- In the Legion Of Superheroes, Shikari Lonestar ends up having to do this in the "Legion Lost" arc. As a rebel member of the pacifistic alien race of the Kwai, Shikari encountered the Legion of Super-Heroes when she happened across the remains of the Legion Outpost thrown through a space-time rift. She decided to help them get back home and escape the Progeny who were killing off races they deemed impure or "deviants". Only later did she uncover that the Progeny were serving the will of the Progenitor aka a time-displaced Element Lad who was accidentally left behind within the rift and stayed trapped there for billions of years. During that time, he created entirely new sentient species such as the Kwai and became known as the Maker that became worshipped by all of his created species. Having worshipped the Maker, Skikari is more than a little disturbed at the revelation her own God is now her enemy, but is no less reluctant to fight Element Lad with the Legionares to stop his malicious plans.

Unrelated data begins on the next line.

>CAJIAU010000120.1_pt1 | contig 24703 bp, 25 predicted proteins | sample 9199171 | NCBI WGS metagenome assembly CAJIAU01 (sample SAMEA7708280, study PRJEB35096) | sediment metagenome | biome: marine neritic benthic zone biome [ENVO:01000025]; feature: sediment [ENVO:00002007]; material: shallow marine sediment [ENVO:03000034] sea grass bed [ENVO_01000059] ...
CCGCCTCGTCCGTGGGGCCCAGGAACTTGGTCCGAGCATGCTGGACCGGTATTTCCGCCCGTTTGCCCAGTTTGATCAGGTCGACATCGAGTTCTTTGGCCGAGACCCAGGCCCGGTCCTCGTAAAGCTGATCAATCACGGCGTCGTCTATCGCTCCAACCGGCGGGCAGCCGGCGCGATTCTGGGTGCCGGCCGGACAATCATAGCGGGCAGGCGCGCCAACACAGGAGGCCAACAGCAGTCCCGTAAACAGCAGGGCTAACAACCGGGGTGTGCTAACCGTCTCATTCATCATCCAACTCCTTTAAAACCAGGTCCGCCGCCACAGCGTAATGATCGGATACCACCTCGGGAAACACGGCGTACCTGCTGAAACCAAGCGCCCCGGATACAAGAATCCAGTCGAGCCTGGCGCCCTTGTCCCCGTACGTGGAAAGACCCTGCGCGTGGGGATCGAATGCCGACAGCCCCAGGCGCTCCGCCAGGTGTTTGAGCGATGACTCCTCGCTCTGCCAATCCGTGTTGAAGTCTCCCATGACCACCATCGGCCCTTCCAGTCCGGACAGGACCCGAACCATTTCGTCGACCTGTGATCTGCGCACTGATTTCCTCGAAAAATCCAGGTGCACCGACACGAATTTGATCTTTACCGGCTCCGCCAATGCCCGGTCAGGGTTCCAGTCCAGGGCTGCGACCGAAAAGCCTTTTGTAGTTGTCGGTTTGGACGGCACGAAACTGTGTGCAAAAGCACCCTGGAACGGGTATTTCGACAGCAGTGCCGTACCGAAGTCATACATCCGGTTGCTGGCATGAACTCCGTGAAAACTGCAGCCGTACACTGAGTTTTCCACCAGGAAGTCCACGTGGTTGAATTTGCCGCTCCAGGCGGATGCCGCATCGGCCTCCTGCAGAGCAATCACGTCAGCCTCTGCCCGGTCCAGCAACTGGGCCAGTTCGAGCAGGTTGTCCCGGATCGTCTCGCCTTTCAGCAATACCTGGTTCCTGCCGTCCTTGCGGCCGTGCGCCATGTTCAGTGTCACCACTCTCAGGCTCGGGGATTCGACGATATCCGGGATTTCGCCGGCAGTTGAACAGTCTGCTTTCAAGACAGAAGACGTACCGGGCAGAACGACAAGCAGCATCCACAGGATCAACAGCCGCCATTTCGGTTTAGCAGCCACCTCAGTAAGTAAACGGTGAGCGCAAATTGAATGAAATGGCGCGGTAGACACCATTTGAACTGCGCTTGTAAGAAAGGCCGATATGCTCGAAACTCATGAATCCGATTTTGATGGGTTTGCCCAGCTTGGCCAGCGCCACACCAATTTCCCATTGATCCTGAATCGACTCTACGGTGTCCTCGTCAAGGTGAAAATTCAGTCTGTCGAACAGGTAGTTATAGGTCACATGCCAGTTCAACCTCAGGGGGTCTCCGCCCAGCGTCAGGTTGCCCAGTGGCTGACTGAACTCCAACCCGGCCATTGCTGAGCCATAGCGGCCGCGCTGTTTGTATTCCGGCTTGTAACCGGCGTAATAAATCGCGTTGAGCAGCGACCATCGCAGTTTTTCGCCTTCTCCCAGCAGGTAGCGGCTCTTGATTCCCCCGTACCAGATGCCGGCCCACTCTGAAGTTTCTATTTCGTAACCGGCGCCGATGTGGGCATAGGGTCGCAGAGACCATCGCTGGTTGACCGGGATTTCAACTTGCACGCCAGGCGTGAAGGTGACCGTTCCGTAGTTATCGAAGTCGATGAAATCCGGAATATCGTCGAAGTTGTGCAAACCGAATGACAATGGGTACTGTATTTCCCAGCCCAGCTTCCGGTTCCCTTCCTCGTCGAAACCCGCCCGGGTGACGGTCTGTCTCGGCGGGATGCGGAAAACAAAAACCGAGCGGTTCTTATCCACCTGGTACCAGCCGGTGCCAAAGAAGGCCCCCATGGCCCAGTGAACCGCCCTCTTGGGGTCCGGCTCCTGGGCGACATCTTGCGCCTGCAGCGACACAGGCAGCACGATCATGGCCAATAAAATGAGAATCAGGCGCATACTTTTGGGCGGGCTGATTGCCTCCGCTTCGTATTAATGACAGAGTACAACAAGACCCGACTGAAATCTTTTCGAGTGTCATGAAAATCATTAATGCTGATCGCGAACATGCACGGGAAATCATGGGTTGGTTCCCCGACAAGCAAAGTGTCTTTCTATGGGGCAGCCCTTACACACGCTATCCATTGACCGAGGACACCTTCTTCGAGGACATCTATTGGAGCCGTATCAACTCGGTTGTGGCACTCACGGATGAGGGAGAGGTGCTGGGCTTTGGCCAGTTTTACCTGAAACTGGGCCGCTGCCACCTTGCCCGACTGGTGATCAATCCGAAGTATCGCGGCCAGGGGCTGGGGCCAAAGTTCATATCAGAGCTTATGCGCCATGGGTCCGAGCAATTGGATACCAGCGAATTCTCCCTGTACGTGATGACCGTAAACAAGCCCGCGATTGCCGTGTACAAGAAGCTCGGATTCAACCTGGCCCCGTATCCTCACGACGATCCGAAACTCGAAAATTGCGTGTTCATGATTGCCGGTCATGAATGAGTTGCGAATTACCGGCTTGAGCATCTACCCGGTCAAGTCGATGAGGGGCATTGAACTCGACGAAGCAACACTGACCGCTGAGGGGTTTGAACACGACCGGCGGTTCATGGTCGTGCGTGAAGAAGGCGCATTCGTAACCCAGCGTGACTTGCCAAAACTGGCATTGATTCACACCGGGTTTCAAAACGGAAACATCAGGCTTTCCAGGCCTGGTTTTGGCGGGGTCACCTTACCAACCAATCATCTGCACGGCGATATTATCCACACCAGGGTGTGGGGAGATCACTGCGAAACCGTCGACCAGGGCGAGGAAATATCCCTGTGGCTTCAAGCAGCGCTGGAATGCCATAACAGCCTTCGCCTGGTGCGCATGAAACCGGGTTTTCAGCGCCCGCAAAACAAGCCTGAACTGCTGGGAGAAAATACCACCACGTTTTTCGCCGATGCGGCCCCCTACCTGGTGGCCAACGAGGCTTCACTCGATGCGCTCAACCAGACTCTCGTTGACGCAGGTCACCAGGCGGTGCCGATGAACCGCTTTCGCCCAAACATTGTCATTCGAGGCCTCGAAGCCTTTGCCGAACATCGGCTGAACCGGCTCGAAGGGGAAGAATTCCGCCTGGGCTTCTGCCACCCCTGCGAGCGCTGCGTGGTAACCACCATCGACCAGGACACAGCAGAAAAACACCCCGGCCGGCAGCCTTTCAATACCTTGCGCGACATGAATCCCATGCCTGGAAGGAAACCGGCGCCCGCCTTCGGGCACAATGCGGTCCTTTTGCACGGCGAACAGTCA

- In Dungeon Keeper Ami, whether it happens to be good people worshipping a God of Evil, or evil people who don't have any loyalty, both have this trope as part of their plans and actively decide to fight against their God in the end.
- The entire premise of Left Beyond, especially in the first timeline when the Foreman recruits a Catholic priest to act as a theology advisor. The priest agrees to fight the God he spent more than half a century being devoted to after coming to agree that said God is committing atrocities by bringing about the prophecies in Revelation.
- In Clash of the Titans (2010), various Grecian rulers decide to fight against the Olympians out of Hubris by destroying their temples and denying them worship after realizing their prayers keep the Gods alive and strong. King Kepheus (as seen in the page quote), Andromeda's father, even gives a New Era Speech denouncing the gods and claiming they will be replaced by humanity. While it does weaken them, the gods are still powerful enough to inflict misery on the commonfolk, whose suffering their arrogant rulers ignore. It also doesn't do anything to weaken Hades, since he draws power from their fear of death, and Hades uses this advantage to take revenge upon the prideful mortals and destroy them and by extension Zeus to rule the cosmos.